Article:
Adirondack Elemental in collaboration with musicians from the upstate region of NY.
SILVER CIRCLES, World Premiere
After the Fall
Original Score: Adrian Carr
Costume Design by Anna Alisa Belous, Andre Cornelius, Inc.
Dancers: Duncan Cooper* and Therese Wendler
with Kathryn Albarelli, Sasha Anatska, and Mona Afable,
David Guggino, Jean Paul Jr. and Indre Vengris

*Duncan Cooper appears courtesy of Dance Theater of Harlem, and is sponsored by Jane Hewson.
Silver Circles was developed with assistance of the Harkness Foundations for Dance, Gladys Kreible Delmas Foundation, and the support of Jane Gardner, Barbara Tamerin, and Margo Fish.
Music-CraigMix, using Propellerheads and Rob d
Costumes by Betty Crawford Heller
Dancers in order of appearance:
Kathryn Albarelli, Sasha Anatska, Emily SoRelle, Jared Matthews*
Alexander Forsythe, Elysia Dawn, Andrei Kisselev, Therese Wendler,
Mona Afable and Jean Paul, Jr.

*Jared Matthews' appears courtesy of American Ballet Theatre, and is sponsored by
Deborah and Michael Royce.
15 minute Intermission
Music by Georges Bizet /Rodion Shchedrin, Carmen Suite
Costumes by Michelle Ferranti, Barbara Head
Prosper Merimee's story of Carmen Long before Kelly's story begins, there was a young soldier named Jose. Eager to see the world, Jose joined the army, leaving behind his simple life in a small town in Spain and his sweetheart Micaela. In the large and busy city of Seville, Jose became entranced by a gypsy named Carmen. Carmen, who toyed and flirted with many men, soon worked her magic on Jose. He became so utterly obsessed with her that, at her bidding, he deserted from the army, broke the law by smuggling illegal goods, and abandoned his childhood sweetheart. Free-spirited Carmen was not faithful to any man. When she met the powerful bullfighter, Escamillo, she broke up with Jose. Jose became desperate. As Carmen kept refusing him, Jose's anger grew out of control and in a moment of possessive rage, he killed her.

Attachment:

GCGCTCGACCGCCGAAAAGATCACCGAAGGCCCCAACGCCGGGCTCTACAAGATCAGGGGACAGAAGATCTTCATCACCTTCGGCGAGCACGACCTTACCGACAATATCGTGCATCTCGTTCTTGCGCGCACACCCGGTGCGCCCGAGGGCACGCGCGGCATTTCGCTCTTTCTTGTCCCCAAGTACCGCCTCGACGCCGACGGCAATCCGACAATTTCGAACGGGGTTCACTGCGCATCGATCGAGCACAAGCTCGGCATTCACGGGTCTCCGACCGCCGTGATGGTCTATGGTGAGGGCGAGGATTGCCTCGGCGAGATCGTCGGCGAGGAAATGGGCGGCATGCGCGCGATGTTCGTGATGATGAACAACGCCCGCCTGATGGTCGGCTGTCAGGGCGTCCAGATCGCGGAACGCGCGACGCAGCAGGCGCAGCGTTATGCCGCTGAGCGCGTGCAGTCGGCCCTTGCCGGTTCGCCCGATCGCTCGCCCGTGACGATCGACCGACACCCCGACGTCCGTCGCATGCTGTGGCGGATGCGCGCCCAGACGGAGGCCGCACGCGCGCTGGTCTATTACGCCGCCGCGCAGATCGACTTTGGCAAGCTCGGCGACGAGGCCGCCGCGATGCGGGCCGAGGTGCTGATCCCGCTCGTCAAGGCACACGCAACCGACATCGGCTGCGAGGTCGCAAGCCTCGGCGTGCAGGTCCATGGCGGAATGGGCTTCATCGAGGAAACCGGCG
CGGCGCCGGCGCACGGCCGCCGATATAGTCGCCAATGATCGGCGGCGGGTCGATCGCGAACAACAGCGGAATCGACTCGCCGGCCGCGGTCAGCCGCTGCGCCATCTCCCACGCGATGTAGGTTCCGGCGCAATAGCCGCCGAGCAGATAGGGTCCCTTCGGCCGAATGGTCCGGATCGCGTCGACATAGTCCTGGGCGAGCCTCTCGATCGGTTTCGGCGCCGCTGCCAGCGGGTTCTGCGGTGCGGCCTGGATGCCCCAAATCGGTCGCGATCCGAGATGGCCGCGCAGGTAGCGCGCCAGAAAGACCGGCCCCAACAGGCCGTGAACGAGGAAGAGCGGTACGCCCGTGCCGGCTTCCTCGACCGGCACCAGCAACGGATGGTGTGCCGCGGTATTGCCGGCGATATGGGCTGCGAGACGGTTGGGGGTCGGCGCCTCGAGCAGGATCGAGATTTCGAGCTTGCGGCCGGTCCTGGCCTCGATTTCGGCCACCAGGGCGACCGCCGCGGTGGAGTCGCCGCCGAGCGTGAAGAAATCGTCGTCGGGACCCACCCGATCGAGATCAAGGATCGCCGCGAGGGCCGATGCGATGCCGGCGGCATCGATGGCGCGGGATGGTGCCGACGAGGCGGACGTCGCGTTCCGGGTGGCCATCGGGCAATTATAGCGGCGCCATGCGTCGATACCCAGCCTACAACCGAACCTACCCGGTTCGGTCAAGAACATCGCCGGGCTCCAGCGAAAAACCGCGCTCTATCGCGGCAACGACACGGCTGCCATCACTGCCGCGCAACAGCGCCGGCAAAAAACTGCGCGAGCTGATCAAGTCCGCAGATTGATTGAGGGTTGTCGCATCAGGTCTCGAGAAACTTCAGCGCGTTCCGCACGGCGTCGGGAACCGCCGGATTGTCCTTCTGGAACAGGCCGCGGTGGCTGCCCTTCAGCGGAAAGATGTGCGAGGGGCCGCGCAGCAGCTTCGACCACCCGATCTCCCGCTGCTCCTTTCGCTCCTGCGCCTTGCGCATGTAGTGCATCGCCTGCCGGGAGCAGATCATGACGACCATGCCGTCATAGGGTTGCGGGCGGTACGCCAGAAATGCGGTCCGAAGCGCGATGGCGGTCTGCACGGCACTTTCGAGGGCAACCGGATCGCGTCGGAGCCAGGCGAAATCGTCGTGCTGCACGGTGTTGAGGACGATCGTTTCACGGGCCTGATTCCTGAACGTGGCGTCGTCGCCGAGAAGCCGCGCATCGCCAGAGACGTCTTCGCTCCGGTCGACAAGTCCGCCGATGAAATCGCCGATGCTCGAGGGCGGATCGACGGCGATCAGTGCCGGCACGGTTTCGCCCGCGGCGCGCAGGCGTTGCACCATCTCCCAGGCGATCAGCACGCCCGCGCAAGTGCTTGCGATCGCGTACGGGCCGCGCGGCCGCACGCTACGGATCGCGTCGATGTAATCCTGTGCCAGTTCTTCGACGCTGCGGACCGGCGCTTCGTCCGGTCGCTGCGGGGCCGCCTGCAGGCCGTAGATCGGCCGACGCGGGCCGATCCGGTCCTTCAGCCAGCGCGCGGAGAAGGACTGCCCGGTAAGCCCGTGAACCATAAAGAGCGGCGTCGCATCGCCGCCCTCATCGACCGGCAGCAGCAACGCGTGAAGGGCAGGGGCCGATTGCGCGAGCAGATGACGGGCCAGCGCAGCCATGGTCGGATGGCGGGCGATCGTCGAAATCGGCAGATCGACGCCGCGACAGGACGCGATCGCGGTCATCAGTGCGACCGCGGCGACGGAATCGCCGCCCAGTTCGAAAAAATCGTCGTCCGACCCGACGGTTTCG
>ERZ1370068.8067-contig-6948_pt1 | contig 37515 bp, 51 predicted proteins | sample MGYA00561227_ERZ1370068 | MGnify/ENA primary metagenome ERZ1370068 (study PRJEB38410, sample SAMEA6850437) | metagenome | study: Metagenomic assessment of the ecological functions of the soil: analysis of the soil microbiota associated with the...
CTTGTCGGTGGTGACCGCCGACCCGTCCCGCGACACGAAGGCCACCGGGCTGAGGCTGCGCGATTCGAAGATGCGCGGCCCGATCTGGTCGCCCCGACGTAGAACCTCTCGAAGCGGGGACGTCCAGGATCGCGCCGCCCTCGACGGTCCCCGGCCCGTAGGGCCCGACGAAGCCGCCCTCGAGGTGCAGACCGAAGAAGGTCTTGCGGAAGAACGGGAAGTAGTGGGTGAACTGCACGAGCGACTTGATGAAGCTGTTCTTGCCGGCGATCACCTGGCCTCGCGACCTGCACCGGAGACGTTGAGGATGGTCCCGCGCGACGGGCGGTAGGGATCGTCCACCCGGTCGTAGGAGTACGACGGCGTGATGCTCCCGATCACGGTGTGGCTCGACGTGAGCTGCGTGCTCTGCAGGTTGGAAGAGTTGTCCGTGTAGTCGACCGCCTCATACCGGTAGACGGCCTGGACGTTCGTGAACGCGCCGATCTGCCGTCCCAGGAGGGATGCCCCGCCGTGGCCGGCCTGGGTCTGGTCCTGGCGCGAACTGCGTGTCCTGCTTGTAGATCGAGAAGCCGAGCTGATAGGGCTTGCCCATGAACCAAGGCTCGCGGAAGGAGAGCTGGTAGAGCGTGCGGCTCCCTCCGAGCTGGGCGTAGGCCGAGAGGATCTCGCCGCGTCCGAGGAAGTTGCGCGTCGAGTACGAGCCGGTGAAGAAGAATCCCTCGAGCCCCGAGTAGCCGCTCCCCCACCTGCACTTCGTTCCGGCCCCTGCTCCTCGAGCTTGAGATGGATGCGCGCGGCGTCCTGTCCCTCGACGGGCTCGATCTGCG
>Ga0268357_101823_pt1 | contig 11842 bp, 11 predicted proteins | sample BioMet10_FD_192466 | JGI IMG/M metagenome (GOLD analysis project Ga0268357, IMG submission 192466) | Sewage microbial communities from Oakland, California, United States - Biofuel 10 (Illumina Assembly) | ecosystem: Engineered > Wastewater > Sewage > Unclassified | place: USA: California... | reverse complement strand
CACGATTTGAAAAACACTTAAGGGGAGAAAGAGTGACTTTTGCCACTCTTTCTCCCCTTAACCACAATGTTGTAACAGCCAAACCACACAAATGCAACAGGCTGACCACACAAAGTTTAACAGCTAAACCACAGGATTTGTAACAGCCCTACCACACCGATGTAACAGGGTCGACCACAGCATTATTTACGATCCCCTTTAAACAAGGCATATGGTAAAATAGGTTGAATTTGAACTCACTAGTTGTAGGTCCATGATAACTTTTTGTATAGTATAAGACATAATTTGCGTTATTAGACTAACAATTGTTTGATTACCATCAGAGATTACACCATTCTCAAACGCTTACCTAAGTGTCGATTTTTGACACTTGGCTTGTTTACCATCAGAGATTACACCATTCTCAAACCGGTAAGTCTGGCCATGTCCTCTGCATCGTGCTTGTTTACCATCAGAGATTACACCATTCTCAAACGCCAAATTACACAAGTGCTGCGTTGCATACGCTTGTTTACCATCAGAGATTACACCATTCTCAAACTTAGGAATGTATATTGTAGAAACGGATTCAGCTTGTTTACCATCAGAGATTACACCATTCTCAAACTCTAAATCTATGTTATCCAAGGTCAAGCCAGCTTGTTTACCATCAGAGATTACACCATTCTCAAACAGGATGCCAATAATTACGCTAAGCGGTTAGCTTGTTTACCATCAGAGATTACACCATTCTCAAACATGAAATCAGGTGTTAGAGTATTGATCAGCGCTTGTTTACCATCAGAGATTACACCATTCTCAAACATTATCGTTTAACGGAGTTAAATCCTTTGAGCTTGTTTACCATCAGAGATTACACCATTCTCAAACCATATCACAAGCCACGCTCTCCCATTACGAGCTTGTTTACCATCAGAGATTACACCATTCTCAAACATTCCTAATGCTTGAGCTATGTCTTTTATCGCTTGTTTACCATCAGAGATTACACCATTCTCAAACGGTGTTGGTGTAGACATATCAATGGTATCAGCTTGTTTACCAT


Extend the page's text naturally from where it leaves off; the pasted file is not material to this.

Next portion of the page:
Kelly's story, Jose's Dream unfolds many years later. From the moment Jose was arrested for the murder of Carmen, he has lived his life locked away in a cell, completely alone, accompanied only by his dreams, and the prison staff. Through dreams and memories, distorted and distilled by time, and by his own anguish as he ponders his fate, he revisits the short intense moment of his youth, when through a single act, life changed forever.
Jose's Dream-Cast of Characters
Carmen Therese Wendler
Young Jose Sasha Anatska
Don Jose Alexander Forsythe
Micaela and Fate Emily SoRelle
Escamillo and Death Andrei Kisselev
The Guards
Mona Afable, David Guggino,
Jean Paul Jr. and Indre Vengris

Jose's Dream was commissioned by the Orchestra of St. Luke's. Additional support was also provided by The Harkness Foundation for Dance and RKB's New Works Fund.